This place served the fastest food you'd ever want to see. We barely sat down before they were putting plates of food in front of my family. I guess they could tell just from looking at them that this was not a family to mess with or something. Once again, I fooled around with my food and wouldn't eat, but I had so much fun looking around.

By the time we got home to the hotel, it was well after midnight, I know. Strangely enough, Mom kept saying it was only 9PM. I just know she was wrong about that. By the time we got there, I was so wired that I refused to sleep and told Mom I was NOT going to go to slezzzzzzzzzzzzz. (5 seconds flat)

But, the night was pretty bad. I had a lot of coughing spells and my O2 monitor was going nuts (as usual), so Mom and Dad were up most of the night with nebulizers and holding me and just watching the monitor insist that my O2 levels were only 85. (But when we reset the monitor, it would say 97 for a few seconds, like magic, it just wouldn't stay that way.) Mom and Dad knew I was okay, because this sort of nonsense (as they call it) happens all the time, but they also said something about "who can sleep with all this beeping going on?" I didn't have any problems ... except for the times Mom and Dad moved me to be sure I was really okay. That was pretty darn annoying.

Despite what seemed like a short night, I tried to get up when my tummy said "breakfast" but it was still dark, and I was still tired. It was confusing, but Mom came over and said, "Go back to sleep; it isn't morning yet." So I did, and that was the end of my first day of vacation.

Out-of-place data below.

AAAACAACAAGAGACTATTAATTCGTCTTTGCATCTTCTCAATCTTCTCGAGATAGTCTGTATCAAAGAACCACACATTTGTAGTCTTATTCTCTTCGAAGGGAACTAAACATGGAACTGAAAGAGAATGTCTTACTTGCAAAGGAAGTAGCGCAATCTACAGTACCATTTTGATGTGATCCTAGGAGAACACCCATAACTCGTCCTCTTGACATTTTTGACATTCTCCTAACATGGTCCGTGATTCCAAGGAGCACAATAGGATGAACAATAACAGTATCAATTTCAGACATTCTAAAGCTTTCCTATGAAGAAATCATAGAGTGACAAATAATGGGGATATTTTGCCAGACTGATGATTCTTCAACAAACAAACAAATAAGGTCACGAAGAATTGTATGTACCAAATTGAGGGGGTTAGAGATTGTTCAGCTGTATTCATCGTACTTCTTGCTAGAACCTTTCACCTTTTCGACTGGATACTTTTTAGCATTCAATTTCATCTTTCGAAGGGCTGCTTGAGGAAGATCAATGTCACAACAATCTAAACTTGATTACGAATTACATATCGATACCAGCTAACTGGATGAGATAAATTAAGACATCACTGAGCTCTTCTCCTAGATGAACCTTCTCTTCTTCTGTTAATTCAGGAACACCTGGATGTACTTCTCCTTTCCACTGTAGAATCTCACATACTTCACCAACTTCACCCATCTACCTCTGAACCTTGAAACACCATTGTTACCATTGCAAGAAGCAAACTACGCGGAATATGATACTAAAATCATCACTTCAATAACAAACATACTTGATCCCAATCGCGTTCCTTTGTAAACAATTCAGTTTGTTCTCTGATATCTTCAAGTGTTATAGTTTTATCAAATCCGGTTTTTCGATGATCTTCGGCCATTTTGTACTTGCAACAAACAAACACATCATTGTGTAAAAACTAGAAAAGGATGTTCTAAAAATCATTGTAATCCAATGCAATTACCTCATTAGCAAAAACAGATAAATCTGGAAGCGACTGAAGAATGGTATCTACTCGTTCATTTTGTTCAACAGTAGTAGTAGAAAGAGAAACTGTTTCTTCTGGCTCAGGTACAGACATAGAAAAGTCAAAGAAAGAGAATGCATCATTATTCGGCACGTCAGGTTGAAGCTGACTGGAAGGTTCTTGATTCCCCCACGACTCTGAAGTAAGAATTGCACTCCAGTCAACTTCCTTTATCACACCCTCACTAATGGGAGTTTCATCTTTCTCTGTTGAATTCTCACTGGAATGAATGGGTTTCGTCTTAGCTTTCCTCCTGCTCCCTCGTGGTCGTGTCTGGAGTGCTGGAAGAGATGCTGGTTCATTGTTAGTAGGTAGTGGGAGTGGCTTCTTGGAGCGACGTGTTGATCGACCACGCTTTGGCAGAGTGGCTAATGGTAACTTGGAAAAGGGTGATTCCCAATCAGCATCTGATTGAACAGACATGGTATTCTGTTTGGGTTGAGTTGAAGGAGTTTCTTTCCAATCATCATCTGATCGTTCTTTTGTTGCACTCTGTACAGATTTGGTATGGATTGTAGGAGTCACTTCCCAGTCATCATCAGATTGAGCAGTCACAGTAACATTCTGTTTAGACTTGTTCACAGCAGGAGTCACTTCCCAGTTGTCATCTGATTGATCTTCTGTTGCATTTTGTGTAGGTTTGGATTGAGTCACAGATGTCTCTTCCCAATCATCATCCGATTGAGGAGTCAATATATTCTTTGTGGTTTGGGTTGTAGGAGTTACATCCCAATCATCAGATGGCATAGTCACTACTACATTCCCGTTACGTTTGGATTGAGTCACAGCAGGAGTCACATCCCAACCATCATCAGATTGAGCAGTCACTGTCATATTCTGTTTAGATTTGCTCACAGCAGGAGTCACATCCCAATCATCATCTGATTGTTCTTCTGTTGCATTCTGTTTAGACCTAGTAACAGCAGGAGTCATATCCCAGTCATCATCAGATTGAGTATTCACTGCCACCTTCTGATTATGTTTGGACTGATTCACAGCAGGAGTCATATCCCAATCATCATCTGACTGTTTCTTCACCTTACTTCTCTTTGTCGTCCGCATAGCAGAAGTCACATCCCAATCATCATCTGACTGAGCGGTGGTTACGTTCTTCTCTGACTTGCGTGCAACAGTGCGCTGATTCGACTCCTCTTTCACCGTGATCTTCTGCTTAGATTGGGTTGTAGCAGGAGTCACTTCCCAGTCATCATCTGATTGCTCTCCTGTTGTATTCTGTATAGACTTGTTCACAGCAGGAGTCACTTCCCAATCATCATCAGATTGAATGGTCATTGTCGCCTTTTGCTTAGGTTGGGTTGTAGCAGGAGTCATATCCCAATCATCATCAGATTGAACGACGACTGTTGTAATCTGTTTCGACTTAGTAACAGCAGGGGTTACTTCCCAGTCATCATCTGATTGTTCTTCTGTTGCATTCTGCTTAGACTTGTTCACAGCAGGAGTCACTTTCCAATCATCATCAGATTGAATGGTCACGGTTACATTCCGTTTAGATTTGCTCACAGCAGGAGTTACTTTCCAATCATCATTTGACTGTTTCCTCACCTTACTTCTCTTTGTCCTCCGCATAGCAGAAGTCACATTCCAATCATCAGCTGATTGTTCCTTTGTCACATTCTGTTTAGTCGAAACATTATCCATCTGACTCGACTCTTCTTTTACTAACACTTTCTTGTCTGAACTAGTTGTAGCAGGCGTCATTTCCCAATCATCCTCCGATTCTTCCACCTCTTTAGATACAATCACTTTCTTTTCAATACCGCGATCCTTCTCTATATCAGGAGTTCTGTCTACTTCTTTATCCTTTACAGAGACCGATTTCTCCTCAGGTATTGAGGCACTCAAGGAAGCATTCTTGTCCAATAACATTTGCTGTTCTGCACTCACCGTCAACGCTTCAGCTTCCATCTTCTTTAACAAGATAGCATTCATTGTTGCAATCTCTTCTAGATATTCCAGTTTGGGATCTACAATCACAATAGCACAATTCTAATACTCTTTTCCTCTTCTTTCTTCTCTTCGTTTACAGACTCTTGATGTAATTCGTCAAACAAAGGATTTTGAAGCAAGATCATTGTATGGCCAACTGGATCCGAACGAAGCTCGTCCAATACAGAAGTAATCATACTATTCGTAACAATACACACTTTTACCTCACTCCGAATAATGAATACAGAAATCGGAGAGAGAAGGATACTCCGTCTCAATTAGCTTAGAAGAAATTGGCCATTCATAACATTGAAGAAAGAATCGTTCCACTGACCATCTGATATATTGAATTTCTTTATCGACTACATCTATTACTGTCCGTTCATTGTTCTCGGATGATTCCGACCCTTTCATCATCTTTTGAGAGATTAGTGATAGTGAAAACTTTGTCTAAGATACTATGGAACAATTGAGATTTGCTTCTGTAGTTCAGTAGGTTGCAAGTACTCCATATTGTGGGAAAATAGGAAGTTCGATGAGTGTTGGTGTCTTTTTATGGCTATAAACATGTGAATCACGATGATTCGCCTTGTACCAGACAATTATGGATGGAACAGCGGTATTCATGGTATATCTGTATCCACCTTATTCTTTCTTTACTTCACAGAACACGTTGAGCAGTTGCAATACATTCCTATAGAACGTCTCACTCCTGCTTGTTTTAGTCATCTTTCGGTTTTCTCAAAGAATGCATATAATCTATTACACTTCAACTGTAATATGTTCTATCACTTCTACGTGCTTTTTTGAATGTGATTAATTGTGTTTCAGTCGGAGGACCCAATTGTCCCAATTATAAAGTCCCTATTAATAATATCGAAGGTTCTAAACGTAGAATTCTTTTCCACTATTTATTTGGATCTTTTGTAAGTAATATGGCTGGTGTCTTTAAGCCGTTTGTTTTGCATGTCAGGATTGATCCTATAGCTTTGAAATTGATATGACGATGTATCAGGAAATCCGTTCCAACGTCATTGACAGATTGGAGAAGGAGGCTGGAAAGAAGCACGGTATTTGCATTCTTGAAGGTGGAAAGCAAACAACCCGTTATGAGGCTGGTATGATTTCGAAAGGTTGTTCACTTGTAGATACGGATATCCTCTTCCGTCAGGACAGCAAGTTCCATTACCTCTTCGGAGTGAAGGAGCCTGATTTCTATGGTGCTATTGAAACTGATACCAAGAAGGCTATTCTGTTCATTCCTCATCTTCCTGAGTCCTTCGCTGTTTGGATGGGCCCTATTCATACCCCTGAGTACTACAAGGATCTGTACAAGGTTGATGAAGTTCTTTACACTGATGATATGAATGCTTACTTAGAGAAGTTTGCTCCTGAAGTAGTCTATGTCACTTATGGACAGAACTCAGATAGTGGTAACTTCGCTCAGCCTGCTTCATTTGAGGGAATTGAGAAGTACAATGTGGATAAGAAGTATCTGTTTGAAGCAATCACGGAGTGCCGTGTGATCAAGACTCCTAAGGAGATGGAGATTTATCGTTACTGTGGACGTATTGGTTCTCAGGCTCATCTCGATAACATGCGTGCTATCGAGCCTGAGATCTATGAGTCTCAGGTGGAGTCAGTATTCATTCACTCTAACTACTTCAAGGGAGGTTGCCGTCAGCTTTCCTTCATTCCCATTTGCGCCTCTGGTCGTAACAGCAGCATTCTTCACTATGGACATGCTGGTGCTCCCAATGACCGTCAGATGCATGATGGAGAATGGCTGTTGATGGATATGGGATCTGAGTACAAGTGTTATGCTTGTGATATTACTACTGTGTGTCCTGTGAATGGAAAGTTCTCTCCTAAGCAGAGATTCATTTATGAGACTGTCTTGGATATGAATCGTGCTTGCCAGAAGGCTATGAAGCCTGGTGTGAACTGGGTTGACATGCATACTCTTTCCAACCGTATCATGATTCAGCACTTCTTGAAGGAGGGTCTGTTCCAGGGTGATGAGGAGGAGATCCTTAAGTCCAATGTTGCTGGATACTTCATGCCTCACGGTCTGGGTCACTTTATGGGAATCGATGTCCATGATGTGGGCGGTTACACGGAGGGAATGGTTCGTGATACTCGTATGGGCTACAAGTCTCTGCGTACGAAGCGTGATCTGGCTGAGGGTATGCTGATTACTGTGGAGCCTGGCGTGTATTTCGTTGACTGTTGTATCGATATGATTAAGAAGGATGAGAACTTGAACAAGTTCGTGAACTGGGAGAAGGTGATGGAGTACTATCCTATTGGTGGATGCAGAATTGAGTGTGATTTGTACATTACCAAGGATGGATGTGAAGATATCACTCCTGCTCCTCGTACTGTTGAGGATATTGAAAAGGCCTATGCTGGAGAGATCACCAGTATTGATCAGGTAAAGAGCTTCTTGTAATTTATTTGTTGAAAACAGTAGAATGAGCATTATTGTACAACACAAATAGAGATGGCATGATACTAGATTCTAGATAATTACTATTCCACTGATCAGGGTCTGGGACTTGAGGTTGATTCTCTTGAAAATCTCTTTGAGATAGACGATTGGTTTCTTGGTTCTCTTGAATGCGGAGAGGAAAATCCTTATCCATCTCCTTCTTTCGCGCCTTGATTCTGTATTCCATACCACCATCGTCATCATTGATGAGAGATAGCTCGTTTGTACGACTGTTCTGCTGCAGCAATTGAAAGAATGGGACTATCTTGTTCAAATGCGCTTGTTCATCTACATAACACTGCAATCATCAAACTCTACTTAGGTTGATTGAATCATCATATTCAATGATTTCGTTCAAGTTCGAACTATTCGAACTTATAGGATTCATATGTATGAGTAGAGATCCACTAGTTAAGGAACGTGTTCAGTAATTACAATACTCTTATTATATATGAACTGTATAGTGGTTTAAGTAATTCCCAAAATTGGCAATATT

Stay tuned for more of Baby's travel journal, including some pictures with space aliens.


The Dating Game Gets Serious

>> Tuesday, February 16, 2010

I would have thought that a pre-k music class was too early to enter the boy and girl dating world, but apparently not all of the little children agree with me.

Yesterday Toddler and I went to said music class. We go every week, so I was not expecting anything new. In fact, I was expecting that Toddler would sit next to me (or on me), sing songs, and play games unless and until other children began running around the room. At that point, he would either run around the room with them, or he would run back and forth between them and me to see if he could knock me over from my sitting position with a full blown wrestle tackle and possibly a good clout to my chin.

Of course, any successful gathering of children has the potential to turn into a race or a full-contact game of football, especially if one of the "fun games" is selecting a musical instrument from a pile of them on the floor. Even the crawlers get in on this act, ripping drumsticks out of other children's hands and beating anyone that gets too close.

And yet, somewhere in this melee of music and madness, two small children found a rare moment of peace.

I was sitting on the floor, singing, waiving my arms in whatever motion the teacher directed, wishing for all the world my child were with me to sing. Instead, he was wandering around the room. The teacher has a policy that we are not to drag children to the circle, they must come of their own free will, so I was forced (against my instincts), to let him wander or sometimes run madly about the room with other children. This day, though ... this day was different. On this day, I was not the mother of a toddler or small child. No. On this day, I was the mother of ... a boy.